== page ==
From Washington, this is VOA news. I'm David DeForest reporting.
Fighting rages on the western edges of the Syrian city of Aleppo. Rebels are trying to split a Russian-backed government force laying siege to the eastern half of the city.
Monitors say at least 41 civilians have been killed in the latest offensive. Syria's state news agency SANA said 35 people were suffering from the effects of "toxic gases."
Authorities say five explosions Sunday left at least 17 people dead and 60 wounded in Baghdad.
A car bomb hit a popular market in Hurriyah, a predominantly Shiite district, killing at least 10 people and wounding more than 30.
Officials, police and hospital authorities said improvised explosive devices killed three people and wounded 10 at a market in Baghdad's Shaab neighborhood.
Italian Prime Minister Matteo Renzi is promising to rebuild parts of central Italy after Sunday's 6.6 magnitude earthquake.
No one was killed Sunday, but at least 20 minor injuries were reported.
Many people had already fled the area after an August quake killed about 300 people.
Large boulders and rockslides blocked several highways, completely cutting off some villages from the outside.
Saudi Arabia says it foiled a plot to bomb a World Cup 2018 qualifying match earlier this month.
Authorities say a terrorist cell consisting of four foreigners had planned to set off an explosion in Jeddah during an October 11 match with a team from the United Arab Emirates.
Another group had planned an attack on police officers in Shaqraa province.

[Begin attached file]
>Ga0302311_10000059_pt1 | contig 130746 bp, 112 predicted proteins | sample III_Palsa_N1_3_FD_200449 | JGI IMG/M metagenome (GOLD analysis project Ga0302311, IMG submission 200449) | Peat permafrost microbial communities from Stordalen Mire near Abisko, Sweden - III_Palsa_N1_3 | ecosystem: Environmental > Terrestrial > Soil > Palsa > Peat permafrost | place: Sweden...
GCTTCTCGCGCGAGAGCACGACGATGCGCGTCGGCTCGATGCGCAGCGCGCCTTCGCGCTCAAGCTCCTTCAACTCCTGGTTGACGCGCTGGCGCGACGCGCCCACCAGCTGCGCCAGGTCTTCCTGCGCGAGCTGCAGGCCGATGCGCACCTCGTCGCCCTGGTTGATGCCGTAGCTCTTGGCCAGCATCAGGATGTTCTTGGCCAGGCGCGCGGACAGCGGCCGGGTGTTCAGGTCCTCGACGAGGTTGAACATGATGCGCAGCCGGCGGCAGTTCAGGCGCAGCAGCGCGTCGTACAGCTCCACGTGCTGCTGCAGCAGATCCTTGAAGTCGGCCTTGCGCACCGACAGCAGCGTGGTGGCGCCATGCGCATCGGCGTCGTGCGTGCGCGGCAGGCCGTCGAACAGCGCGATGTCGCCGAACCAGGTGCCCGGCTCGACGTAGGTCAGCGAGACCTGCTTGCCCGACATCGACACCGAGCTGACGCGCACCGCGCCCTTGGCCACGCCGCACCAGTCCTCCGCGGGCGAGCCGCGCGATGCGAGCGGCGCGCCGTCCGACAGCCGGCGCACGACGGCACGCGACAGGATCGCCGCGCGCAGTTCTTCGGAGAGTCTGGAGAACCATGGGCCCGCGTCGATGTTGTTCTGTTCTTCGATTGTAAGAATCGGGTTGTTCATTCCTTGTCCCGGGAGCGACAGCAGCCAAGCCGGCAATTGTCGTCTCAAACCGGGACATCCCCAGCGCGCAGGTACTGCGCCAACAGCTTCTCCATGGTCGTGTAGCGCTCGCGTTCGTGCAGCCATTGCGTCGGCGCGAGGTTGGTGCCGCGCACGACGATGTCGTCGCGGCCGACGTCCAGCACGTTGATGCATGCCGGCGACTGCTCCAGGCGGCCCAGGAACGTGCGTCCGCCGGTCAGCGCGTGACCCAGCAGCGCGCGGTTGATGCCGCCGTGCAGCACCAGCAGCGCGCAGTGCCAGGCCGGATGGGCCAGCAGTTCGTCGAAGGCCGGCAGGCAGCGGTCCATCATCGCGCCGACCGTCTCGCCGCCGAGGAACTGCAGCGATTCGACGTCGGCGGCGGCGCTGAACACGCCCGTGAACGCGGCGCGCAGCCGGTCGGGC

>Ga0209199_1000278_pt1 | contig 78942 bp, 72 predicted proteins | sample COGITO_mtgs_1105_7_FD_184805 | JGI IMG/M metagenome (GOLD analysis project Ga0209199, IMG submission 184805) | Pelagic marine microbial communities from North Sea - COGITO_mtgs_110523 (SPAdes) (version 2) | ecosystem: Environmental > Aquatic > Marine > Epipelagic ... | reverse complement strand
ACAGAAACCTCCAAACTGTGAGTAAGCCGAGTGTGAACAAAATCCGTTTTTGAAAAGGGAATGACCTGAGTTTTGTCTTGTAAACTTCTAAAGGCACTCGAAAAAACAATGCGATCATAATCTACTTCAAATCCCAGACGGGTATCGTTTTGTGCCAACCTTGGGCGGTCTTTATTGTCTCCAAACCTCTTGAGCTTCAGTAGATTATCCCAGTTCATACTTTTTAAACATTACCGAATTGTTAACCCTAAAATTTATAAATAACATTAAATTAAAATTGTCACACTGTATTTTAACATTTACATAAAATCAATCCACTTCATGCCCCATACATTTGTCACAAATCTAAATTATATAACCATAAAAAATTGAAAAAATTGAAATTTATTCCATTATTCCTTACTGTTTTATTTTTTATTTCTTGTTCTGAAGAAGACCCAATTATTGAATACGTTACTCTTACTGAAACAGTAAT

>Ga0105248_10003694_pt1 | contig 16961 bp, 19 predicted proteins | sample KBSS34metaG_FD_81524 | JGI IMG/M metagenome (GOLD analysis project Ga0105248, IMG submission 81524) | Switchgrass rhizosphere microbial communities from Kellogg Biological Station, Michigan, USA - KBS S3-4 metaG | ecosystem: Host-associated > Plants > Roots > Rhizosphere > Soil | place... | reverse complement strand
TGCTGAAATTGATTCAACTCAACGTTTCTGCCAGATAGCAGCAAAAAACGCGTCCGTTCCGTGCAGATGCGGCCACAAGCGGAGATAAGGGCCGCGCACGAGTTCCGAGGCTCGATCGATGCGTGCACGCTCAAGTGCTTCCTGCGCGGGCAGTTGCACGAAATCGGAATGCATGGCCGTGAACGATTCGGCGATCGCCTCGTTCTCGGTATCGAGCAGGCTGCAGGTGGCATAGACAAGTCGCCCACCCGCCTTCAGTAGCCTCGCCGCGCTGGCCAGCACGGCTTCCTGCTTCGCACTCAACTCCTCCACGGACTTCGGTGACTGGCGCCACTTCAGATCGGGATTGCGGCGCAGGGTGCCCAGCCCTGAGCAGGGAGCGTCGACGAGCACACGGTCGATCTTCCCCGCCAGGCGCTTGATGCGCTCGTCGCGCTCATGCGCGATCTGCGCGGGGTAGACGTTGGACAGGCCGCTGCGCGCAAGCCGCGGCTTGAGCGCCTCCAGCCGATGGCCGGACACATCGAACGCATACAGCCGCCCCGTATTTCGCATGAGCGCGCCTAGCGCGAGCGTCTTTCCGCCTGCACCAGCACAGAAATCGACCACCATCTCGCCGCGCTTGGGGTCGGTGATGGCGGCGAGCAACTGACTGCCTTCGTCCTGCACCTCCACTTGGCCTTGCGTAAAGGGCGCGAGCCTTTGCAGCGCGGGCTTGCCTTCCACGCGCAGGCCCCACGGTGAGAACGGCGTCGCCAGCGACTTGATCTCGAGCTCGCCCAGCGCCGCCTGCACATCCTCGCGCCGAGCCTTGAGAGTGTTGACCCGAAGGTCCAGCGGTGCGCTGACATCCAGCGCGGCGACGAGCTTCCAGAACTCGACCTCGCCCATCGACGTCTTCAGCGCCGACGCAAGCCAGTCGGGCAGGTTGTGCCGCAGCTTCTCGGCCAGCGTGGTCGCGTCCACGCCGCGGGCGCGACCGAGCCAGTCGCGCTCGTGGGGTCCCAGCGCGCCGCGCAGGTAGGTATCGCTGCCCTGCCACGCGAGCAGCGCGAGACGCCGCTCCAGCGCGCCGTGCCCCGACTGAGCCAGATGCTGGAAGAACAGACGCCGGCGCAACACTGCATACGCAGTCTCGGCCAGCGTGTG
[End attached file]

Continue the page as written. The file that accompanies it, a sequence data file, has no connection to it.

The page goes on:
All the suspects were captured by police before they were able to carry out their attacks.
This is VOA news.
Democrat Hillary Clinton and Republican candidate Donald Trump remain locked in a tight contest for the U.S. presidency.
Furor continued Sunday over Friday's FBI announcement that it is reviewing new information that could pertain to Hillary Clinton's handling of emails as secretary of state.
The FBI's action less than two weeks before election day set off a political frenzy.
Democratic vice presidential nominee Tim Kaine told ABC's This Week program he thinks the matter is puzzling.
"And so this is a distraction. But look, we're focused on winning this race over the next nine days, talking about the kind of president that Hillary will -- Clinton will be and contrasting her stronger together vision -- with the dark and dangerous vision of Donald Trump."
Republican Donald Trump started his campaign Sunday in Las Vegas.
"Her criminal action was willful, deliberate, intentional and purposeful. Hillary set up an illegal server for the obvious purpose of shielding her criminal conduct from public disclosure and exposure." That's Donald Trump.
Trump also plans stops in Colorado and New Mexico Sunday.
The European Union and Canada signed a long-delayed free trade agreement Sunday in Brussels. The new measure is aimed at boosting economic growth and increasing the number of jobs.
Canadian Prime Minister Justin Trudeau signed the Comprehensive and Economic Trade Agreement along with the heads of EU institutions.
Here is EU President Donald Tusk: "In this particular moment in the EU's history, this positive sign means a great deal. And for this I would also like to thank our guests very much indeed."
The signing ceremony had been pushed back from Thursday after the Belgian province of Wallonia vetoed the first agreement.
Turkey has dismissed more than 10,000 civil servants as the government there continues a crackdown following a failed coup in July.
News of the removal of the academics, teachers and health workers [were] was published late Saturday.
Turkey has already ousted more than 80,000 civil servants and arrested more than 30,000 people in connection with the coup.
Australia's parliament is set to vote next week on a plan that would ban any refugees who arrive in the country by boat from ever obtaining a visa to live there, from visiting or from establishing a business.
Prime Minister Malcolm Turnbull said the lifetime ban is being enacted to deter smugglers who bring the migrants to Australia.
The humanitarian groups have criticized the ban is too harsh on immigrants.
Children would be exempt and the immigration minister would have the ability to make exceptions to the new rules.